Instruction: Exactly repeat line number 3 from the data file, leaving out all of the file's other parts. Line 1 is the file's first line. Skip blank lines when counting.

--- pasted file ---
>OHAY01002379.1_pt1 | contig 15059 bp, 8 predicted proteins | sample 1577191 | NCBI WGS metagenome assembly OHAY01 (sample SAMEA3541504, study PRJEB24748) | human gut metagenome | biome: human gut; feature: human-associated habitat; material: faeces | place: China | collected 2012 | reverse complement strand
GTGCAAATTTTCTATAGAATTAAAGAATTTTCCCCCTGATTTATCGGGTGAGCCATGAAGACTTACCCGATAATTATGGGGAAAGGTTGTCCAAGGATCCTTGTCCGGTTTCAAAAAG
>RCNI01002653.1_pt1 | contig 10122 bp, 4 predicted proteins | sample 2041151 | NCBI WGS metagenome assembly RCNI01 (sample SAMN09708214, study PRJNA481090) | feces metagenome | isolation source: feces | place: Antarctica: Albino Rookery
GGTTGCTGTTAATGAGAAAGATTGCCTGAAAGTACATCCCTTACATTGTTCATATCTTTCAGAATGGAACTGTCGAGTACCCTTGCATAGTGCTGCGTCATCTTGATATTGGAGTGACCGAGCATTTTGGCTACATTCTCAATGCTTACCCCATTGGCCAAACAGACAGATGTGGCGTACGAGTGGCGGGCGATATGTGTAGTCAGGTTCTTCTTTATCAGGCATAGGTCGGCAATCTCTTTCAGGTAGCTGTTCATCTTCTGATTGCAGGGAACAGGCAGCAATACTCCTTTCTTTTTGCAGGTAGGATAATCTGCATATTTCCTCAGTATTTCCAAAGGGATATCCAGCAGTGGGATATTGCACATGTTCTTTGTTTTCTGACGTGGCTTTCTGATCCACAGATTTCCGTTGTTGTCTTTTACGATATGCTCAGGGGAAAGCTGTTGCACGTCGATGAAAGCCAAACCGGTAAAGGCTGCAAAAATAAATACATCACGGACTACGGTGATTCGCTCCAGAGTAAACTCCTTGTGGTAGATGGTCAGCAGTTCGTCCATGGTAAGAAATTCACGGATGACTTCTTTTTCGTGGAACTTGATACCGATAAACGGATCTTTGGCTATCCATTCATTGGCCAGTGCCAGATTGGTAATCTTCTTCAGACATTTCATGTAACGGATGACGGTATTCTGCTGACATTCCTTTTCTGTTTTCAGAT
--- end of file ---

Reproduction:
>RCNI01002653.1_pt1 | contig 10122 bp, 4 predicted proteins | sample 2041151 | NCBI WGS metagenome assembly RCNI01 (sample SAMN09708214, study PRJNA481090) | feces metagenome | isolation source: feces | place: Antarctica: Albino Rookery